Catholic teachers say "No" to new contract clause
In lieu of the many recent instances where employees of Catholic institutions—ranging from food pantry workers  to teachers —were forced to leave their positions, some employees have willingly made the decision not to renew their work contracts due to conflicts in belief.
Molly Shumate, a first-grade Catholic school teacher from the Archdiocese of Cincinnati has decided not to continue working for the school  when her contract was tweaked to include a clause that reportedly prohibits teachers, whether Catholic or not, from having out-of-wedlock relationships, using in-vitro fertilization, leading a gay “lifestyle,” or publicly supporting any of the above.
After 14 years of teaching, Shumate, whose son is gay, refused to resign her contract.
"For me to sign this (contract), I feel like I would be telling my son I've changed my mind, that I don't support him as I did. And I won't do that," she said. Shumate—along with another teacher Robert Hague who teaches English at a high school in the archdiocese—is taking a public stand against the contract in support of her son, although Catholic School Superintendent Jim Rigg says the “contract does not stipulate that relationships of love for LGBT relatives should be severed.”
Contract adjustments and fidelity oaths are not anything new. In recent years, they’ve been popping up all over the place, including U.S. Catholic’s Sounding Board survey  in the May 2013  issue.
Of the 743 readers who took our survey, nearly 70 percent stated that they would not sign a loyalty oath swearing to adhere to the church’s teachings on specific issues, including homosexuality, contraception, chastity, marriage, abortion, and euthanasia, among others, if it was required for volunteering at their parish. That would be more than 500 volunteers lost across the country.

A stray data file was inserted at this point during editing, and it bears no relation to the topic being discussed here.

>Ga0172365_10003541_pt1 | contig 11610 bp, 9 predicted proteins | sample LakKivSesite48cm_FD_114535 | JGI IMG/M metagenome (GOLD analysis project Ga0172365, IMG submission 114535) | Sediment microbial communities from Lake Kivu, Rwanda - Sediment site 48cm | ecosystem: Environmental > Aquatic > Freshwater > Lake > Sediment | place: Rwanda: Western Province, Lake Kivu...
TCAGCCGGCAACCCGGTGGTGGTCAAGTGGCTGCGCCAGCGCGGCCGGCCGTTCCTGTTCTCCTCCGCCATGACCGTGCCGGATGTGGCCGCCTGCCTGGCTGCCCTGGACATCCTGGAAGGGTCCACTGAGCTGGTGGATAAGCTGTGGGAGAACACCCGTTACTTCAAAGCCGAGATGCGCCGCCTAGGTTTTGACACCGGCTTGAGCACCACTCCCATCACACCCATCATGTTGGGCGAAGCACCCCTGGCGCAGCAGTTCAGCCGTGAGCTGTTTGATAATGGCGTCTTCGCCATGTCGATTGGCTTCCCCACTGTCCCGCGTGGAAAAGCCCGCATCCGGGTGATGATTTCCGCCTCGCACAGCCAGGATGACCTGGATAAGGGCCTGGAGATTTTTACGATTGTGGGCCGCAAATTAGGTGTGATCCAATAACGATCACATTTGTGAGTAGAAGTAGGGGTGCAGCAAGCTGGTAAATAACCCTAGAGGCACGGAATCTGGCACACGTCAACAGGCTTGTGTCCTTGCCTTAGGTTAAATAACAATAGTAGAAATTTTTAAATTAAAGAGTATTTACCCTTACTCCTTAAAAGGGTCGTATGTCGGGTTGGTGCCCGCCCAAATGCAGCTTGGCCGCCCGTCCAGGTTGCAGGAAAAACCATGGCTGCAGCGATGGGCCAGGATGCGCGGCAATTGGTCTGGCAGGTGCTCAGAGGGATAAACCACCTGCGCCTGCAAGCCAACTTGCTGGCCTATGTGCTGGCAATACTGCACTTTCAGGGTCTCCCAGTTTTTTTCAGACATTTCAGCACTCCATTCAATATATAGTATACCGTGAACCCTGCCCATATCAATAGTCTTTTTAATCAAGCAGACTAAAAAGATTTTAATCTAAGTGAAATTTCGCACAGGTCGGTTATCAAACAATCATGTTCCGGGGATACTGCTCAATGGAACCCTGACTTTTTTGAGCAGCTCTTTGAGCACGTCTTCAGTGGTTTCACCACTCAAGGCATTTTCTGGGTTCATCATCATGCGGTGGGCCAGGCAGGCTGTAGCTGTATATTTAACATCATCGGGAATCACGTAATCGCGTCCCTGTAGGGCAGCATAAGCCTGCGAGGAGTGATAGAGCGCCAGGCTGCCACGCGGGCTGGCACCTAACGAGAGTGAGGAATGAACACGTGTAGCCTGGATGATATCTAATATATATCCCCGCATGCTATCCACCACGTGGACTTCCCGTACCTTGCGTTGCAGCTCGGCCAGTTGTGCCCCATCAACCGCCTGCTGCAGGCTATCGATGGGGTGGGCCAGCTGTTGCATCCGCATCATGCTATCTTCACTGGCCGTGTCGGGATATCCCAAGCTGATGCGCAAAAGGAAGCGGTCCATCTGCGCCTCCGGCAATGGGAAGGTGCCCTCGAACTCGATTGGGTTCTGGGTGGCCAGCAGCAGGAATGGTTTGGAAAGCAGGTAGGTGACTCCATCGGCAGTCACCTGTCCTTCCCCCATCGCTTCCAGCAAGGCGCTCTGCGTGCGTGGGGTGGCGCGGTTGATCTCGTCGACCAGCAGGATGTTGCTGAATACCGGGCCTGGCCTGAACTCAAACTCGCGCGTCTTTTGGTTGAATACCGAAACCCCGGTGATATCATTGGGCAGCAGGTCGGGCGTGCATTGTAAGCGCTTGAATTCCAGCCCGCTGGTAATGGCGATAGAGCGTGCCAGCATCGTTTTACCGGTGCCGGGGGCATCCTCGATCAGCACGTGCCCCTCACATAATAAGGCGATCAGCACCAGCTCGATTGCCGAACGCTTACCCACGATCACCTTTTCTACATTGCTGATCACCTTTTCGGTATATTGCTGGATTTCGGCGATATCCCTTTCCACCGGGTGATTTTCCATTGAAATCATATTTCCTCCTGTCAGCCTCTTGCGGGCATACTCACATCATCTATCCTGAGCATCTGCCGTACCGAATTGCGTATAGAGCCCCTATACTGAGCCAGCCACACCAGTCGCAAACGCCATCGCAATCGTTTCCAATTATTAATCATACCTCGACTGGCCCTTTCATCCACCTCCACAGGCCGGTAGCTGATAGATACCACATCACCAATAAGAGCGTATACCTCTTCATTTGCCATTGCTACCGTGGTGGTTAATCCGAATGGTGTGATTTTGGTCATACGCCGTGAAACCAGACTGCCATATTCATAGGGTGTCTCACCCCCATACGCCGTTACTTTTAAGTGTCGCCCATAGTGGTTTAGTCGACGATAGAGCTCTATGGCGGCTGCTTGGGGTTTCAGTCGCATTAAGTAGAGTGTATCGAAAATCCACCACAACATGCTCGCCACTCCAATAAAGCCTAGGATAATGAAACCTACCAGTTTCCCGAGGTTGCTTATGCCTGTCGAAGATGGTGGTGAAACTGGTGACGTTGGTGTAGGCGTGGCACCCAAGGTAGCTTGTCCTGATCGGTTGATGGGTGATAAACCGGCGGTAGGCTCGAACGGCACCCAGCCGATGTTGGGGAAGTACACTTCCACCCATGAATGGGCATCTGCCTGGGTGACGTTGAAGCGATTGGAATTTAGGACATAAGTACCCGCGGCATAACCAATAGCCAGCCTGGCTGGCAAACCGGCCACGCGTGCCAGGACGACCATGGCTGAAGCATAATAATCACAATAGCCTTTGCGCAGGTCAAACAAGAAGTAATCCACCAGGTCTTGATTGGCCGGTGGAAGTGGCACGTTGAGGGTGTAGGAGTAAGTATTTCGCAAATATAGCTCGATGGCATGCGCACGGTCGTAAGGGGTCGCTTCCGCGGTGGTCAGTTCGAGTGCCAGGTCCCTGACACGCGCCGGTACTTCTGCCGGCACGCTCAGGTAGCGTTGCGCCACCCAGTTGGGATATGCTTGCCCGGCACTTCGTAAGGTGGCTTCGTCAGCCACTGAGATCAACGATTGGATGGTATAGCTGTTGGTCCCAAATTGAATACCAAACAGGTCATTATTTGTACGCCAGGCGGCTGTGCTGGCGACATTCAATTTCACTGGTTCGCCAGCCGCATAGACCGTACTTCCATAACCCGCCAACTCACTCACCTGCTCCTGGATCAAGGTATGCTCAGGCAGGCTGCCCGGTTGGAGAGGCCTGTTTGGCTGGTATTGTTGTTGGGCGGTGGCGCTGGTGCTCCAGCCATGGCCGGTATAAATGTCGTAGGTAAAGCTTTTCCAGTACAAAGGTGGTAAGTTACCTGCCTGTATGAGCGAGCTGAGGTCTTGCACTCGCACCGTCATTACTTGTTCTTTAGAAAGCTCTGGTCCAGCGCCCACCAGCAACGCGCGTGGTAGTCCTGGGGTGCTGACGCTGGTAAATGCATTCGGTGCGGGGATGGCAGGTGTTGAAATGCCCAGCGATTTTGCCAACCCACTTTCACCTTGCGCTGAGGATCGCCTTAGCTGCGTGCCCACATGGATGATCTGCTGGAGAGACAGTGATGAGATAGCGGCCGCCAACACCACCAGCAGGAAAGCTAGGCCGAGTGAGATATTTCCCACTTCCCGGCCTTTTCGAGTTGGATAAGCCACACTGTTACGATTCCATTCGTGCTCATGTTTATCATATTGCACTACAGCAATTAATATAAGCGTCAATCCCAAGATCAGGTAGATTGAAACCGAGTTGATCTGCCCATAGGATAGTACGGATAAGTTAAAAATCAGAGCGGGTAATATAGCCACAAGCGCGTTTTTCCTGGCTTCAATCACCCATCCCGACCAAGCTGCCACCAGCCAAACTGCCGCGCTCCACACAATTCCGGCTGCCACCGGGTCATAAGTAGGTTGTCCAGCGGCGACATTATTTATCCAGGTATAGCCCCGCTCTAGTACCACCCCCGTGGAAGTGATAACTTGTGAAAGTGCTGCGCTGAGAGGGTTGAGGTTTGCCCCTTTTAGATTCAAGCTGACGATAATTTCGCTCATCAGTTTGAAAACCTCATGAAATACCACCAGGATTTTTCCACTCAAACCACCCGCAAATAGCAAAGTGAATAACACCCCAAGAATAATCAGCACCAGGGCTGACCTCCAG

The teachers’ new contract is forcing more than 2,200 of them from the Cincinnati archdiocese to choose between their employment and their loved ones. By signing the contract, they would have to give up being associated with friends and family who go against church teaching. If they do support them and the archdiocese finds out then the teachers risk their jobs. The whole thing is certainly a lose-lose situation for the teachers. But the archdiocese also loses an incredible amount of talent in their school districts. And there is no doubt that this contract clause will continue to distance people from the church.
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